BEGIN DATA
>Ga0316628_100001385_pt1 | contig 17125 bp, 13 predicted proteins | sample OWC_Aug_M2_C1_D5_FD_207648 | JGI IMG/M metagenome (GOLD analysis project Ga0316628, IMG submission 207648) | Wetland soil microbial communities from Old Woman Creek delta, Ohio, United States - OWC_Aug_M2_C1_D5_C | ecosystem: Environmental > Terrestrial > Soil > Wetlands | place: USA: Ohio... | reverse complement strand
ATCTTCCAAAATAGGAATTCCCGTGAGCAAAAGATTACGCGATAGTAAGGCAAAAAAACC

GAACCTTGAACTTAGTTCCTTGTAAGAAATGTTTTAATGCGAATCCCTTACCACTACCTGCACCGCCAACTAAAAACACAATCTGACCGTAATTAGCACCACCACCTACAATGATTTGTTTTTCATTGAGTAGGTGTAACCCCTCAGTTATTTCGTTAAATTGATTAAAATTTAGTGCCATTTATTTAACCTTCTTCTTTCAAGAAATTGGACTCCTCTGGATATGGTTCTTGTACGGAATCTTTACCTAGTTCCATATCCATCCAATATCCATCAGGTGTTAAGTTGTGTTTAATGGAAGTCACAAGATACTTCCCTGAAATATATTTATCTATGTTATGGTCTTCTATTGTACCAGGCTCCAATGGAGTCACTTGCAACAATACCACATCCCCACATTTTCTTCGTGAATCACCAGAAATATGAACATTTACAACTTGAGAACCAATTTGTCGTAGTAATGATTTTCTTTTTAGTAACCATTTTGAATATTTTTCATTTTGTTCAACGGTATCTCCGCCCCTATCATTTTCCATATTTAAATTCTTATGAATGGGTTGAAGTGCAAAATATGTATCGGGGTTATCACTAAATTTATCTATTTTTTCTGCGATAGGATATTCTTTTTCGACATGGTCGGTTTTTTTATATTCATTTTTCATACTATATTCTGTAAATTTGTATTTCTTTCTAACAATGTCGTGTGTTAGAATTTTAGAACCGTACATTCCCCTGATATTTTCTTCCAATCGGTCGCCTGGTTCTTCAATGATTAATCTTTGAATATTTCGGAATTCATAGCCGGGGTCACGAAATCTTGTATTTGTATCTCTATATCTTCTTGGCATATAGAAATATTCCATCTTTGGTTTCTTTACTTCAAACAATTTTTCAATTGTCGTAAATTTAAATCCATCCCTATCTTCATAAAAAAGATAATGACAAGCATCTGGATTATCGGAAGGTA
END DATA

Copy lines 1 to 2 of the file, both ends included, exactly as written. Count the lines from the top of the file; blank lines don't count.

>Ga0316628_100001385_pt1 | contig 17125 bp, 13 predicted proteins | sample OWC_Aug_M2_C1_D5_FD_207648 | JGI IMG/M metagenome (GOLD analysis project Ga0316628, IMG submission 207648) | Wetland soil microbial communities from Old Woman Creek delta, Ohio, United States - OWC_Aug_M2_C1_D5_C | ecosystem: Environmental > Terrestrial > Soil > Wetlands | place: USA: Ohio... | reverse complement strand
ATCTTCCAAAATAGGAATTCCCGTGAGCAAAAGATTACGCGATAGTAAGGCAAAAAAACC